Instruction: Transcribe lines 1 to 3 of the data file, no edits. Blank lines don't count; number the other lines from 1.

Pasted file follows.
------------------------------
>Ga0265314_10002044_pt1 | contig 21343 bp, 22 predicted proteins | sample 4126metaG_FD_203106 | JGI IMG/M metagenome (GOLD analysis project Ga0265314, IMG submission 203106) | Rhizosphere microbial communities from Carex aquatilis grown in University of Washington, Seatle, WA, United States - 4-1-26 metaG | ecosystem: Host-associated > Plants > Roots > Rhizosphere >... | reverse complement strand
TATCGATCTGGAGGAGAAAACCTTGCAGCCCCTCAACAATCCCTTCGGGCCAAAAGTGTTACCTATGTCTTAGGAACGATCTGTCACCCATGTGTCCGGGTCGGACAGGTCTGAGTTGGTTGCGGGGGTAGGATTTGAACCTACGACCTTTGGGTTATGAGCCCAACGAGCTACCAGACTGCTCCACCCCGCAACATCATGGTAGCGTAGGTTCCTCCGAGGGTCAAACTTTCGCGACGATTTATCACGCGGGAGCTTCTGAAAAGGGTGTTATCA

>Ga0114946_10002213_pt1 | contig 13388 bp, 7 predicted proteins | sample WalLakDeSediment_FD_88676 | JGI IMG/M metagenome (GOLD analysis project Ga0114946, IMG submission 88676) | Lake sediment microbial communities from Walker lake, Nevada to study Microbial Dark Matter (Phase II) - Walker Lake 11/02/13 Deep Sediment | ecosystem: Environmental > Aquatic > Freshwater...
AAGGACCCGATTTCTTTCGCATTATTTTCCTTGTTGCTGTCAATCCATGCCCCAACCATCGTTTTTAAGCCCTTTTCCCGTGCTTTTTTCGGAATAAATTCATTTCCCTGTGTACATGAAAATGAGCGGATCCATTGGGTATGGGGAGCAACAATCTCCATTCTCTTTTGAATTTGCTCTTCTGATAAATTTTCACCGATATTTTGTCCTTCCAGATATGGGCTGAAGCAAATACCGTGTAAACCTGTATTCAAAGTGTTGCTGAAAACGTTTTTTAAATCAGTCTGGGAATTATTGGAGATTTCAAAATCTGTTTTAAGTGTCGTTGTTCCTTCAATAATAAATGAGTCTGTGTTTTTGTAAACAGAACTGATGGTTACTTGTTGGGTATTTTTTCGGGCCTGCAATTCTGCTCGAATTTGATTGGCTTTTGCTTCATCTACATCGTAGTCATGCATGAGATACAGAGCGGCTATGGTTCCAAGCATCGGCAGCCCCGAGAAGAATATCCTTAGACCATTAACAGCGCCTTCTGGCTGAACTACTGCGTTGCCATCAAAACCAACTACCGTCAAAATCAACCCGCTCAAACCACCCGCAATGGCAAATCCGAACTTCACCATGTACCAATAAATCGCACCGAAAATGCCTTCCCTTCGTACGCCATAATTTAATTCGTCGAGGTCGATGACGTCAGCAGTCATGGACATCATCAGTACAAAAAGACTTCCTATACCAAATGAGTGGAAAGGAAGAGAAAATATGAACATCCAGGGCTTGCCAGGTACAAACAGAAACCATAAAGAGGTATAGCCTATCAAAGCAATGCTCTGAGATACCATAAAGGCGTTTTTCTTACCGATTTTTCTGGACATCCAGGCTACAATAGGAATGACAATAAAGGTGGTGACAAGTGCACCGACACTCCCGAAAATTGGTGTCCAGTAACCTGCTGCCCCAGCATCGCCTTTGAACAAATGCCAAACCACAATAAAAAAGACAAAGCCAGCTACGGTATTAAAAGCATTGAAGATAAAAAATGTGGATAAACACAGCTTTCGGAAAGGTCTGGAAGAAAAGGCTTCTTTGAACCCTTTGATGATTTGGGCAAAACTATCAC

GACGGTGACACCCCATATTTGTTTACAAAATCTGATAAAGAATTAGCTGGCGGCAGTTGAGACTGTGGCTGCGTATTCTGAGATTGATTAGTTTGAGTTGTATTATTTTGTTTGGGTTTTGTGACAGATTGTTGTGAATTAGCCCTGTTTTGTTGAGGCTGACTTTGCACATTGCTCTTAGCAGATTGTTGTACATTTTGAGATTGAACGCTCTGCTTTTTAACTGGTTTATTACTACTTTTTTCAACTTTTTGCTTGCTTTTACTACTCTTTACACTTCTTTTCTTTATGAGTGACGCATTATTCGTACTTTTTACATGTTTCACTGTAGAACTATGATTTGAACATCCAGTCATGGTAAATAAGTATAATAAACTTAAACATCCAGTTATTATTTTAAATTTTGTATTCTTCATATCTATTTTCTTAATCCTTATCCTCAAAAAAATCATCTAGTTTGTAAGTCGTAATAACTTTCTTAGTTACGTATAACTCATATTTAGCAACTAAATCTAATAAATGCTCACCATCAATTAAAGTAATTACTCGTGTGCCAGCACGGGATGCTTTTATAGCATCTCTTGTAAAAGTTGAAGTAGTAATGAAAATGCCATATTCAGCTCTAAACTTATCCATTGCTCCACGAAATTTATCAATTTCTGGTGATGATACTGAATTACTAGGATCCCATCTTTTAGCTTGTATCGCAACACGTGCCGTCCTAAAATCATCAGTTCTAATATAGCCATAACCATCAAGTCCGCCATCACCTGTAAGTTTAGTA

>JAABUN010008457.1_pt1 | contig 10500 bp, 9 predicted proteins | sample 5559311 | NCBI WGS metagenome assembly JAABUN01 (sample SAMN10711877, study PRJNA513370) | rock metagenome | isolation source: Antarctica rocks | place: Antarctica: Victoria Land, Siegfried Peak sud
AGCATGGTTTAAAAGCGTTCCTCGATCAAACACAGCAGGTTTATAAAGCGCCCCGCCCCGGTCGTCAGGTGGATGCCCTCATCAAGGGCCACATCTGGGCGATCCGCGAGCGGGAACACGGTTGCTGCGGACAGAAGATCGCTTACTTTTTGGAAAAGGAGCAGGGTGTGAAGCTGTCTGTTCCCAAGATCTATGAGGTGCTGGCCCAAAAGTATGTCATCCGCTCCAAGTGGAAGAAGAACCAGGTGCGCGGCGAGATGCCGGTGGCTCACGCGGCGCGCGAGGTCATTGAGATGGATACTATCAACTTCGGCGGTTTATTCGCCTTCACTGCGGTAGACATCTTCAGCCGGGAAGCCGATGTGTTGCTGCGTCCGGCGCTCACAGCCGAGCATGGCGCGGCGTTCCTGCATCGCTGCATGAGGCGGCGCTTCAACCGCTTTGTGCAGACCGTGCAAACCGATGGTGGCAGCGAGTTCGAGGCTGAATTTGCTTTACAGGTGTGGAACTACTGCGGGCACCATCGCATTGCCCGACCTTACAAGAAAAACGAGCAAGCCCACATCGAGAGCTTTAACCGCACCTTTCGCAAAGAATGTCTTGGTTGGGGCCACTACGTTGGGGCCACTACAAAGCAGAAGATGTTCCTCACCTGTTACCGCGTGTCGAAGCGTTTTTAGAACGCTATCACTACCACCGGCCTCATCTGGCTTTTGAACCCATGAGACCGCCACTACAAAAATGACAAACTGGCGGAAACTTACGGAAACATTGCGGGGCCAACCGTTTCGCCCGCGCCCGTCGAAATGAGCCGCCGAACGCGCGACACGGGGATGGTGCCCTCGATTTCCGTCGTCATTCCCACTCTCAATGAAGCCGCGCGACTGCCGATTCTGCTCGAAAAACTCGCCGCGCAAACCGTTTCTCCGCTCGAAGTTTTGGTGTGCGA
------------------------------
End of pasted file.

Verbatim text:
>Ga0265314_10002044_pt1 | contig 21343 bp, 22 predicted proteins | sample 4126metaG_FD_203106 | JGI IMG/M metagenome (GOLD analysis project Ga0265314, IMG submission 203106) | Rhizosphere microbial communities from Carex aquatilis grown in University of Washington, Seatle, WA, United States - 4-1-26 metaG | ecosystem: Host-associated > Plants > Roots > Rhizosphere >... | reverse complement strand
TATCGATCTGGAGGAGAAAACCTTGCAGCCCCTCAACAATCCCTTCGGGCCAAAAGTGTTACCTATGTCTTAGGAACGATCTGTCACCCATGTGTCCGGGTCGGACAGGTCTGAGTTGGTTGCGGGGGTAGGATTTGAACCTACGACCTTTGGGTTATGAGCCCAACGAGCTACCAGACTGCTCCACCCCGCAACATCATGGTAGCGTAGGTTCCTCCGAGGGTCAAACTTTCGCGACGATTTATCACGCGGGAGCTTCTGAAAAGGGTGTTATCA

>Ga0114946_10002213_pt1 | contig 13388 bp, 7 predicted proteins | sample WalLakDeSediment_FD_88676 | JGI IMG/M metagenome (GOLD analysis project Ga0114946, IMG submission 88676) | Lake sediment microbial communities from Walker lake, Nevada to study Microbial Dark Matter (Phase II) - Walker Lake 11/02/13 Deep Sediment | ecosystem: Environmental > Aquatic > Freshwater...